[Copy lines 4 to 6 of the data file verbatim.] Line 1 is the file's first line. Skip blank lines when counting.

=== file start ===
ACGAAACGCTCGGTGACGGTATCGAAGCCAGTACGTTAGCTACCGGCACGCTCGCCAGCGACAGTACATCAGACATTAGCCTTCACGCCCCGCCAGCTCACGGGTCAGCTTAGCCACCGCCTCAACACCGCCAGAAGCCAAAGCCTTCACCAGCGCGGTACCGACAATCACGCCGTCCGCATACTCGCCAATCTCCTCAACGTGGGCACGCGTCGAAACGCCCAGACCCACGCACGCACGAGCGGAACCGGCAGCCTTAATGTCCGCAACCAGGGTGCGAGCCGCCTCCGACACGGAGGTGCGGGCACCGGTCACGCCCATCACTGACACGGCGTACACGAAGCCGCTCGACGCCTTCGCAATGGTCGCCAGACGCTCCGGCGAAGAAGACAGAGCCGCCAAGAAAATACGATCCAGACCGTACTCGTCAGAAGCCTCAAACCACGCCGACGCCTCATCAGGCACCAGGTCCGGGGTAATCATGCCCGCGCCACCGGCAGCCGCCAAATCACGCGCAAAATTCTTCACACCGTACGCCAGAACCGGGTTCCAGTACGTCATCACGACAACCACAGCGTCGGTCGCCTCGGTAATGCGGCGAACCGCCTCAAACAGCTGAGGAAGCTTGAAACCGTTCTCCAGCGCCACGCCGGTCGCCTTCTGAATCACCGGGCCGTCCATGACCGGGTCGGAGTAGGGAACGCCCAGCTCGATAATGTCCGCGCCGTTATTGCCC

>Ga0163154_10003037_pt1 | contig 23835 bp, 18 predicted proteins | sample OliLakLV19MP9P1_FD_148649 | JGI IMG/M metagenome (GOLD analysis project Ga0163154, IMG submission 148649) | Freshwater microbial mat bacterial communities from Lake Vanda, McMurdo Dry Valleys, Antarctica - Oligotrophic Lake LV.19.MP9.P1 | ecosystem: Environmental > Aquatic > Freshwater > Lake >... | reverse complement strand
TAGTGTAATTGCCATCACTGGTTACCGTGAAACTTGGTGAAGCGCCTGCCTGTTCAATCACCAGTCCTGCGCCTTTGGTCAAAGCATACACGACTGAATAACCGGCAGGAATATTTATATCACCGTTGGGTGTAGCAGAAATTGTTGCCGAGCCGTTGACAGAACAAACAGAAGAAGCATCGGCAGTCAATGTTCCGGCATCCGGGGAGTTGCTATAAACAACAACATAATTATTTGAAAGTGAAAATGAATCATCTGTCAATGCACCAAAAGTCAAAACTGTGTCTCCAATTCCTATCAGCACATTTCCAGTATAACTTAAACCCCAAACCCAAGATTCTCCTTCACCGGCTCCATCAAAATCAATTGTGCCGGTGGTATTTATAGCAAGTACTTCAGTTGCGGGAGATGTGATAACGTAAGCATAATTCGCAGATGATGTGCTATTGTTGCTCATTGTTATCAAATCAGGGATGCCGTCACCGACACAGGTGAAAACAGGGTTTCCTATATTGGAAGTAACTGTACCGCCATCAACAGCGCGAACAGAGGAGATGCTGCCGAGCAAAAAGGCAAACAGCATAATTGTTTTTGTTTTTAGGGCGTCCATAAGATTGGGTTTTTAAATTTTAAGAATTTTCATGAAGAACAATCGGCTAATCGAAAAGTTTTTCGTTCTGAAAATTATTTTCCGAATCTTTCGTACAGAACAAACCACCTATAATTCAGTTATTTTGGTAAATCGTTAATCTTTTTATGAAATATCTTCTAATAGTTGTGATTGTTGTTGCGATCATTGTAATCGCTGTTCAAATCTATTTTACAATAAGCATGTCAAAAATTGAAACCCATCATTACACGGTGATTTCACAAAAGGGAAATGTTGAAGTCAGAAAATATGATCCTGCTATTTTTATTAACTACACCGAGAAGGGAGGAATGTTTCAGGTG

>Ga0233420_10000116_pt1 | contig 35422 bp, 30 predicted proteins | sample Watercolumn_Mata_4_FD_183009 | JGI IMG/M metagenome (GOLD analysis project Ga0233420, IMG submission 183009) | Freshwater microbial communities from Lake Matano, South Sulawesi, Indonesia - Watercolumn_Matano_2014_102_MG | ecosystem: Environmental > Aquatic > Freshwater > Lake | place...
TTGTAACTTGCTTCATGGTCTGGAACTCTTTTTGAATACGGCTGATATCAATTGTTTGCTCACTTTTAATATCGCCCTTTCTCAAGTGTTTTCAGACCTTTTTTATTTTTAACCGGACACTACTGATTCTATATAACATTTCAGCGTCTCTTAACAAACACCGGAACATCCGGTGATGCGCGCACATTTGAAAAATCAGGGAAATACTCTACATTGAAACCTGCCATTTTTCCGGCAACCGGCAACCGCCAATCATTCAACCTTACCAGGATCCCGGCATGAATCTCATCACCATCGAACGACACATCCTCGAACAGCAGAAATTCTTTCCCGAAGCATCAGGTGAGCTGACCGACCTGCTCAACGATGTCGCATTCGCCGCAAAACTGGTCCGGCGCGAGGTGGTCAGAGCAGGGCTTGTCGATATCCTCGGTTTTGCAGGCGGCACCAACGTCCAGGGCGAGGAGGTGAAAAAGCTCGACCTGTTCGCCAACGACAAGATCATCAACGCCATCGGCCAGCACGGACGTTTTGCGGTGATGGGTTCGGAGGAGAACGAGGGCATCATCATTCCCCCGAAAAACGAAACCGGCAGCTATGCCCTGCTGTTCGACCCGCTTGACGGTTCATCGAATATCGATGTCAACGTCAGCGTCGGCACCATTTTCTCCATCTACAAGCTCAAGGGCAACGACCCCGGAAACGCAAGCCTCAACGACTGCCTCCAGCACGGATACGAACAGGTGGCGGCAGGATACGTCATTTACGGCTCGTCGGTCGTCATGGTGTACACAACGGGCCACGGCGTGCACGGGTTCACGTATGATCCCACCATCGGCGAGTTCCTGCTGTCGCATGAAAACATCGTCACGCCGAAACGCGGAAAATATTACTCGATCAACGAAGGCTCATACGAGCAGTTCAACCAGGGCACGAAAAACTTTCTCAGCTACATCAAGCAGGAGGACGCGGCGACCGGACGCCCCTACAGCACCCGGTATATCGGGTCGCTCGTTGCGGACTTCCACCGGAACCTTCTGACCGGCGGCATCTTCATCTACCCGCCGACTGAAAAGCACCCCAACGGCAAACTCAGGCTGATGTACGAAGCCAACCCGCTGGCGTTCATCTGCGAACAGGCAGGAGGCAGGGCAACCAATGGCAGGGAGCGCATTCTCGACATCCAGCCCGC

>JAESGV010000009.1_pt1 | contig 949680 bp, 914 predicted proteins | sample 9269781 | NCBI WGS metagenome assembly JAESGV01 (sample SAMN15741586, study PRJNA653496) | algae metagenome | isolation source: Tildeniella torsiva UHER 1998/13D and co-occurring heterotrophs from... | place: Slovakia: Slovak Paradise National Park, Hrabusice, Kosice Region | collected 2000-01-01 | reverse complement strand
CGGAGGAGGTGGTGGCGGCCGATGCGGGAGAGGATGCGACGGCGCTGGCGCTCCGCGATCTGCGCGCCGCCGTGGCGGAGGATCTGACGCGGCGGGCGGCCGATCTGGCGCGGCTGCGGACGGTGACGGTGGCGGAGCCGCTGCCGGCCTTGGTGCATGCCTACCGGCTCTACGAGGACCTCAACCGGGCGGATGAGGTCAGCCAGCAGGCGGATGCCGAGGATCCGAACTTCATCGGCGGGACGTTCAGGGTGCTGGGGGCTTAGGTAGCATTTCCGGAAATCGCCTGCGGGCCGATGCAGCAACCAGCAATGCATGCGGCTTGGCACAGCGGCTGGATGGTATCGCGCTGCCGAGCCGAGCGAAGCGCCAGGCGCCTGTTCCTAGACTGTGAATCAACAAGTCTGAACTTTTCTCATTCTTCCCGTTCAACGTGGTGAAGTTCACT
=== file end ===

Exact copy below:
>Ga0233420_10000116_pt1 | contig 35422 bp, 30 predicted proteins | sample Watercolumn_Mata_4_FD_183009 | JGI IMG/M metagenome (GOLD analysis project Ga0233420, IMG submission 183009) | Freshwater microbial communities from Lake Matano, South Sulawesi, Indonesia - Watercolumn_Matano_2014_102_MG | ecosystem: Environmental > Aquatic > Freshwater > Lake | place...
TTGTAACTTGCTTCATGGTCTGGAACTCTTTTTGAATACGGCTGATATCAATTGTTTGCTCACTTTTAATATCGCCCTTTCTCAAGTGTTTTCAGACCTTTTTTATTTTTAACCGGACACTACTGATTCTATATAACATTTCAGCGTCTCTTAACAAACACCGGAACATCCGGTGATGCGCGCACATTTGAAAAATCAGGGAAATACTCTACATTGAAACCTGCCATTTTTCCGGCAACCGGCAACCGCCAATCATTCAACCTTACCAGGATCCCGGCATGAATCTCATCACCATCGAACGACACATCCTCGAACAGCAGAAATTCTTTCCCGAAGCATCAGGTGAGCTGACCGACCTGCTCAACGATGTCGCATTCGCCGCAAAACTGGTCCGGCGCGAGGTGGTCAGAGCAGGGCTTGTCGATATCCTCGGTTTTGCAGGCGGCACCAACGTCCAGGGCGAGGAGGTGAAAAAGCTCGACCTGTTCGCCAACGACAAGATCATCAACGCCATCGGCCAGCACGGACGTTTTGCGGTGATGGGTTCGGAGGAGAACGAGGGCATCATCATTCCCCCGAAAAACGAAACCGGCAGCTATGCCCTGCTGTTCGACCCGCTTGACGGTTCATCGAATATCGATGTCAACGTCAGCGTCGGCACCATTTTCTCCATCTACAAGCTCAAGGGCAACGACCCCGGAAACGCAAGCCTCAACGACTGCCTCCAGCACGGATACGAACAGGTGGCGGCAGGATACGTCATTTACGGCTCGTCGGTCGTCATGGTGTACACAACGGGCCACGGCGTGCACGGGTTCACGTATGATCCCACCATCGGCGAGTTCCTGCTGTCGCATGAAAACATCGTCACGCCGAAACGCGGAAAATATTACTCGATCAACGAAGGCTCATACGAGCAGTTCAACCAGGGCACGAAAAACTTTCTCAGCTACATCAAGCAGGAGGACGCGGCGACCGGACGCCCCTACAGCACCCGGTATATCGGGTCGCTCGTTGCGGACTTCCACCGGAACCTTCTGACCGGCGGCATCTTCATCTACCCGCCGACTGAAAAGCACCCCAACGGCAAACTCAGGCTGATGTACGAAGCCAACCCGCTGGCGTTCATCTGCGAACAGGCAGGAGGCAGGGCAACCAATGGCAGGGAGCGCATTCTCGACATCCAGCCCGC

>JAESGV010000009.1_pt1 | contig 949680 bp, 914 predicted proteins | sample 9269781 | NCBI WGS metagenome assembly JAESGV01 (sample SAMN15741586, study PRJNA653496) | algae metagenome | isolation source: Tildeniella torsiva UHER 1998/13D and co-occurring heterotrophs from... | place: Slovakia: Slovak Paradise National Park, Hrabusice, Kosice Region | collected 2000-01-01 | reverse complement strand